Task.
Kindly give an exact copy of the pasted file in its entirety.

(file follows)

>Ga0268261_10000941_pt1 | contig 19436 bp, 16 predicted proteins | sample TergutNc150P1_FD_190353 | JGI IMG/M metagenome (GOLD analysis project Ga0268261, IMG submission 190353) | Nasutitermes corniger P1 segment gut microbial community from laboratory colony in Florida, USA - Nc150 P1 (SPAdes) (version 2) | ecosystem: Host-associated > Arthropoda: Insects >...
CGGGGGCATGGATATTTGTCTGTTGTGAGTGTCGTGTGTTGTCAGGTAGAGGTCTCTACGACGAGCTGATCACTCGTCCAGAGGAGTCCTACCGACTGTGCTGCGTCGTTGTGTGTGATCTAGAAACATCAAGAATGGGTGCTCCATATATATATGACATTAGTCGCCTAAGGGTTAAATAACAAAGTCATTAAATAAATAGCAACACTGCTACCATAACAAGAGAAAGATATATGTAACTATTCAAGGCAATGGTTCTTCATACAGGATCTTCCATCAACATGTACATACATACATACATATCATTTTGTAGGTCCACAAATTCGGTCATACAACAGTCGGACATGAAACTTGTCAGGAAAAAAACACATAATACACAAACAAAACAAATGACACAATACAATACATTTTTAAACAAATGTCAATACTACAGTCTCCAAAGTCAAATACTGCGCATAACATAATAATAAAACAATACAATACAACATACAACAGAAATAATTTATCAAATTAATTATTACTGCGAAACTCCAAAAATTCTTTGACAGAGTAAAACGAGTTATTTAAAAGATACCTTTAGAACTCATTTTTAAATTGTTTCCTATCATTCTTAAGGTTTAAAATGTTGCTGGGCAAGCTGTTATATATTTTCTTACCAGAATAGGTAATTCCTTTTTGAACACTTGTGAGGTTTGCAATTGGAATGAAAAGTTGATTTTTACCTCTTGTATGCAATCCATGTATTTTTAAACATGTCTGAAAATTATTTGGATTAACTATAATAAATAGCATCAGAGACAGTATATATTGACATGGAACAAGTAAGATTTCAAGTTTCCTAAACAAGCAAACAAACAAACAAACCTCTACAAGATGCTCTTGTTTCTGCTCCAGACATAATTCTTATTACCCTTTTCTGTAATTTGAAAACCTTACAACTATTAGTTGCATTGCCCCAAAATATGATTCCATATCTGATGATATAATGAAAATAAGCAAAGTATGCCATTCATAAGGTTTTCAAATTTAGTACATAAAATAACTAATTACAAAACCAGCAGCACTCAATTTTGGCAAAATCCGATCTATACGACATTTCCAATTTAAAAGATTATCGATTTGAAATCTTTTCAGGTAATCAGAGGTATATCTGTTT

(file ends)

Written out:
>Ga0268261_10000941_pt1 | contig 19436 bp, 16 predicted proteins | sample TergutNc150P1_FD_190353 | JGI IMG/M metagenome (GOLD analysis project Ga0268261, IMG submission 190353) | Nasutitermes corniger P1 segment gut microbial community from laboratory colony in Florida, USA - Nc150 P1 (SPAdes) (version 2) | ecosystem: Host-associated > Arthropoda: Insects >...
CGGGGGCATGGATATTTGTCTGTTGTGAGTGTCGTGTGTTGTCAGGTAGAGGTCTCTACGACGAGCTGATCACTCGTCCAGAGGAGTCCTACCGACTGTGCTGCGTCGTTGTGTGTGATCTAGAAACATCAAGAATGGGTGCTCCATATATATATGACATTAGTCGCCTAAGGGTTAAATAACAAAGTCATTAAATAAATAGCAACACTGCTACCATAACAAGAGAAAGATATATGTAACTATTCAAGGCAATGGTTCTTCATACAGGATCTTCCATCAACATGTACATACATACATACATATCATTTTGTAGGTCCACAAATTCGGTCATACAACAGTCGGACATGAAACTTGTCAGGAAAAAAACACATAATACACAAACAAAACAAATGACACAATACAATACATTTTTAAACAAATGTCAATACTACAGTCTCCAAAGTCAAATACTGCGCATAACATAATAATAAAACAATACAATACAACATACAACAGAAATAATTTATCAAATTAATTATTACTGCGAAACTCCAAAAATTCTTTGACAGAGTAAAACGAGTTATTTAAAAGATACCTTTAGAACTCATTTTTAAATTGTTTCCTATCATTCTTAAGGTTTAAAATGTTGCTGGGCAAGCTGTTATATATTTTCTTACCAGAATAGGTAATTCCTTTTTGAACACTTGTGAGGTTTGCAATTGGAATGAAAAGTTGATTTTTACCTCTTGTATGCAATCCATGTATTTTTAAACATGTCTGAAAATTATTTGGATTAACTATAATAAATAGCATCAGAGACAGTATATATTGACATGGAACAAGTAAGATTTCAAGTTTCCTAAACAAGCAAACAAACAAACAAACCTCTACAAGATGCTCTTGTTTCTGCTCCAGACATAATTCTTATTACCCTTTTCTGTAATTTGAAAACCTTACAACTATTAGTTGCATTGCCCCAAAATATGATTCCATATCTGATGATATAATGAAAATAAGCAAAGTATGCCATTCATAAGGTTTTCAAATTTAGTACATAAAATAACTAATTACAAAACCAGCAGCACTCAATTTTGGCAAAATCCGATCTATACGACATTTCCAATTTAAAAGATTATCGATTTGAAATCTTTTCAGGTAATCAGAGGTATATCTGTTT